The "Design and Architecture of Cognitive Air Systems" teaching and research chair, initiated in 2016 by Dassault Aviation, ISAE-SUPAERO and its Foundation, aims at rethinking the relationship between crews and systems used in aviation. After some first promising results, the two aviation actors have decided to renew their partnership for another three years.
WORK AIMING TO OPTIMIZE HUMAN-MACHINE INTERACTION
This chair, whose principal areas of research are neuro-ergonomics, automated decision-making and systems engineering, aims to study different aspects of human-machine collaboration. The idea is to make civil and military aviation operations more robust, efficient and safer, while guaranteeing complete crew control. The systems considered are often operated in complex situations, so they feature advanced automated decision-making algorithms from the field of artificial intelligence (AI) to carry out their missions more independently, but always under human control.
At ISAE-SUPAERO, the Department of Aerospace Vehicles Design and Control (DCAS) has expertise in neuro-ergonomics and AI for systems control. The field of neuro-ergonomics analyses brain function and user behaviors at work through the lens of neuroscience. In practical terms, it involves evaluating the mental state of users in relation to their ability to complete the tasks assigned to them. AI for system control is the field that develops algorithms for automated decision-making. The decisions concern, for example, the set of tasks to be suggested to the operator or to be fully automated to alleviate the operator’s workload and improve their performance in the operating context.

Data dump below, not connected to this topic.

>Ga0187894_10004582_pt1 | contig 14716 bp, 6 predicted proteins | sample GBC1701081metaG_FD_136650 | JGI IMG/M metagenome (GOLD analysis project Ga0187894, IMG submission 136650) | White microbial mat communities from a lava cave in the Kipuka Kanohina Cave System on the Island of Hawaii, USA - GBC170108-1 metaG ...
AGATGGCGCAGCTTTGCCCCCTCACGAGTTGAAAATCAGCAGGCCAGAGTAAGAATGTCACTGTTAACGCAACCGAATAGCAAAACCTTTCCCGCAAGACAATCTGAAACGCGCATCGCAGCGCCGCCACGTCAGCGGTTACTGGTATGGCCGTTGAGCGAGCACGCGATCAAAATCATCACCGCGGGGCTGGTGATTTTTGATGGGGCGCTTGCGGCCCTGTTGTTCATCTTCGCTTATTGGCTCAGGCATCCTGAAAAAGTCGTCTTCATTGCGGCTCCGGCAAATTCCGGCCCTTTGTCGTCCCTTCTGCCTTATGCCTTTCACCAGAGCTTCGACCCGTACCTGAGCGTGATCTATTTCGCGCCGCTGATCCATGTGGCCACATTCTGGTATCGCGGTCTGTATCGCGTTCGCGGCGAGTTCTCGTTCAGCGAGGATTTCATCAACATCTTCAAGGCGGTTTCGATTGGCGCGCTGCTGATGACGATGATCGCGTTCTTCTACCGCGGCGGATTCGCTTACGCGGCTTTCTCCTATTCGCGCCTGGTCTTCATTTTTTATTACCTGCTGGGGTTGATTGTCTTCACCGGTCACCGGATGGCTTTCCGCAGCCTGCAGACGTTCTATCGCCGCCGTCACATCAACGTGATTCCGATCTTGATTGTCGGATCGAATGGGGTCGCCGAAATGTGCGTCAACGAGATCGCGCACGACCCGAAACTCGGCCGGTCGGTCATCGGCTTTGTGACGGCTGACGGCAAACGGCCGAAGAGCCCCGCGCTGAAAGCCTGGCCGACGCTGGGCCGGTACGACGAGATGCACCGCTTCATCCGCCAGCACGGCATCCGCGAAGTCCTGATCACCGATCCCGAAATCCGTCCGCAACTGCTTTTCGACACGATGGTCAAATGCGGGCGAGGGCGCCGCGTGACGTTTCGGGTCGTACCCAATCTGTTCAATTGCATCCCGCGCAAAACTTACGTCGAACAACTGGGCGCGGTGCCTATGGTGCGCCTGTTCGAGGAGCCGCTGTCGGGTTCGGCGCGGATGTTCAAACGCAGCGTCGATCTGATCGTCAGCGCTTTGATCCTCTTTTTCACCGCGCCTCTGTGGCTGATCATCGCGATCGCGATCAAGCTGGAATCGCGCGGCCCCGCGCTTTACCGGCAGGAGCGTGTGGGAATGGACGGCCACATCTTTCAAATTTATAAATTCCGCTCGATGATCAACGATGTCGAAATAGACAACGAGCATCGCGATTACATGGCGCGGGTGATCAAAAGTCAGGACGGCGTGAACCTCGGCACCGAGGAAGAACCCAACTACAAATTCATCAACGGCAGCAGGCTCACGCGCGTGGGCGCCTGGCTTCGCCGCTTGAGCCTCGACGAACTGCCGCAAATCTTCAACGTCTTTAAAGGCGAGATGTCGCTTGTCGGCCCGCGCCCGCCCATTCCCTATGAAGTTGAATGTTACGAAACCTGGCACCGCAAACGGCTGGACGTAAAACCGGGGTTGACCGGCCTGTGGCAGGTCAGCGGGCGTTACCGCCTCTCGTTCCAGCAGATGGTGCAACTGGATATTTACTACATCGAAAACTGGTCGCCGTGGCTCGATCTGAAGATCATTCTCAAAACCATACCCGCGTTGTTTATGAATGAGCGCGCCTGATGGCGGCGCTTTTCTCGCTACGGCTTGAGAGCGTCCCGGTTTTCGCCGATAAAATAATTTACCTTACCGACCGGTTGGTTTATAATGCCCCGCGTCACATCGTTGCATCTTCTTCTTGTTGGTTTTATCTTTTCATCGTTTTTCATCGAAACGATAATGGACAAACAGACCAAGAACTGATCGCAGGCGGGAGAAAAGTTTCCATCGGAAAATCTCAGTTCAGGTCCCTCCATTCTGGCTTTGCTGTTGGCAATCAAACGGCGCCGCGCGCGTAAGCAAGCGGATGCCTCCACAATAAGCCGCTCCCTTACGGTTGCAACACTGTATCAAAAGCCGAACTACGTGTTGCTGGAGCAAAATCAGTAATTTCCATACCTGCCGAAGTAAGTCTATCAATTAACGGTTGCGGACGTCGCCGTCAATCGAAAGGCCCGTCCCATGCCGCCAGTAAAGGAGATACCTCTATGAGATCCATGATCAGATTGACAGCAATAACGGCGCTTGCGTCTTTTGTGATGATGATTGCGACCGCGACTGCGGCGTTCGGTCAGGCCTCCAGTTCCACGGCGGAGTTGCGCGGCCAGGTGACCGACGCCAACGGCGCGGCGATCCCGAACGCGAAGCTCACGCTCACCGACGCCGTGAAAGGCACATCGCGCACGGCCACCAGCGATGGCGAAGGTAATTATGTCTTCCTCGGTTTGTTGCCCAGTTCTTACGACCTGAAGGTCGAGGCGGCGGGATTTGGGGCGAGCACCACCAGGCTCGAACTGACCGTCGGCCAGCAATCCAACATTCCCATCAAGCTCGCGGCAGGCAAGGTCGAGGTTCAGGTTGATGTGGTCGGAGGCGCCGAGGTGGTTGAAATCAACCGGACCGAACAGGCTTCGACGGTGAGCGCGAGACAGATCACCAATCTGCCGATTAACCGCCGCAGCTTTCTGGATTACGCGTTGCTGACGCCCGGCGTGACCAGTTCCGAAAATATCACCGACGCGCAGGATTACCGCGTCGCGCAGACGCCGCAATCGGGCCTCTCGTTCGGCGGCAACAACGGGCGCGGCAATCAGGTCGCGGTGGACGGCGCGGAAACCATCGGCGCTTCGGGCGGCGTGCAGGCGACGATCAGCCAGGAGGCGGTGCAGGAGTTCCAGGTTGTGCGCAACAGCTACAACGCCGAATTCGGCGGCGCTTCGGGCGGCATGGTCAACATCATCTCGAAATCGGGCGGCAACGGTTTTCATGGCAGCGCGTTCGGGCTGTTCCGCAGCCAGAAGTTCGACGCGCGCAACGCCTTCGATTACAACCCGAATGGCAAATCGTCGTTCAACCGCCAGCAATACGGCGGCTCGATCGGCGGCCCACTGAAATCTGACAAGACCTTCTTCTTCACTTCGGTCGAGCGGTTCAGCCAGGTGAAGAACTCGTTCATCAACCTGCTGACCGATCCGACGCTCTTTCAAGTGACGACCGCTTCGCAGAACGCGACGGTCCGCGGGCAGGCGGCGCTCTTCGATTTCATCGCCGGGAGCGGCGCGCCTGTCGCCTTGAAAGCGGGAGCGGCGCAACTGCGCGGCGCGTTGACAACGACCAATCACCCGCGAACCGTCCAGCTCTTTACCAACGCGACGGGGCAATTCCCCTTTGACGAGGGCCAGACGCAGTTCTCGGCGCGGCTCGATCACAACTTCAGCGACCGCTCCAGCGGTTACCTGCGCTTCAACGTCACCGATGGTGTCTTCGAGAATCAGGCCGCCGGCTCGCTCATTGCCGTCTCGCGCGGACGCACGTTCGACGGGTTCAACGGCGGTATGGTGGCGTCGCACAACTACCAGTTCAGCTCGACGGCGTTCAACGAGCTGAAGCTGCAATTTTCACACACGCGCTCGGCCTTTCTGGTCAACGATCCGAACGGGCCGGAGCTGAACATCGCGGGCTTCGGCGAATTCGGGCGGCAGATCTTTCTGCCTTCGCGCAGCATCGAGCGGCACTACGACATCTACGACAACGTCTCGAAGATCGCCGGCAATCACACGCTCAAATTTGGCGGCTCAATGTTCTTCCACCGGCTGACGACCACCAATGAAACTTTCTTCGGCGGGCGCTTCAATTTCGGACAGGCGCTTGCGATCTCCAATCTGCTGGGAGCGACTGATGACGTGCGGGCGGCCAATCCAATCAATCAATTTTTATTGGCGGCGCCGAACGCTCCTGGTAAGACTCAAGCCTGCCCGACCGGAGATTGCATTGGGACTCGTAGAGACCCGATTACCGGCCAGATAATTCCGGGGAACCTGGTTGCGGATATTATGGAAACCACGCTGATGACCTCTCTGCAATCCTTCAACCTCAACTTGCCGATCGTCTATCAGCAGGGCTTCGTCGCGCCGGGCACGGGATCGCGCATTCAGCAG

“Dassault Aviation is particularly interested in issues surrounding Human-Machine interaction because military aviation is a very demanding field due to the variety and unpredictability of missions which require complex tactical management. The challenge lies in providing Humans with all the services they need to take responsibility for this management. This is why we are working with ISAE-SUPAERO in order to identify the phenomena that impact collaboration between crews and their machines”, says Jean-Louis Gueneau, Scientific Coordinator of the chair at Dassault Aviation.
FIRST CONCLUSIVE RESULTS
The work conducted by the research chair on Human-Machine interaction from 2016 to 2021 led to the development of different tools based on physiological measurements, as well as machine learning techniques and automated action planning. The teams particularly focused on developing active or passive assistance functions to help pilots and operators improve their performance.
To do so, work was initially centered on “Pilot Monitoring” to gain a better understanding of the crew’s activity. Experiments were conducted on simulators using behavioral and physiological measurement tools to determine metrics capable of evaluating the operator’s performance, and their level of engagement or stress.
Dassault Aviation are planning to integrate these functions into their civil and military aircraft within the next decade.
THE MACHINE, THE OPERATOR’S TEAMMATE
“This chair focuses primarily on the development of innovative technologies that contribute, on the one hand, to qualify the human-machine interaction to see whether the collaboration is efficient, and on the other, to automatically decide what should be maintained, proposed, or changed to foster the team’s performance”, explains Caroline Chanel, Chair Manager at ISAE-SUPAERO.
For this purpose, quantitative behavioral and physiological metrics will be combined with more qualitative metrics to evaluate the efficiency of Human-Machine cooperation. This efficiency assessment will then be used by AI algorithms to adapt and enhance the cooperation.
These innovative topics are of interest to industrial firms and researchers with a view to developing concrete applications in the long term.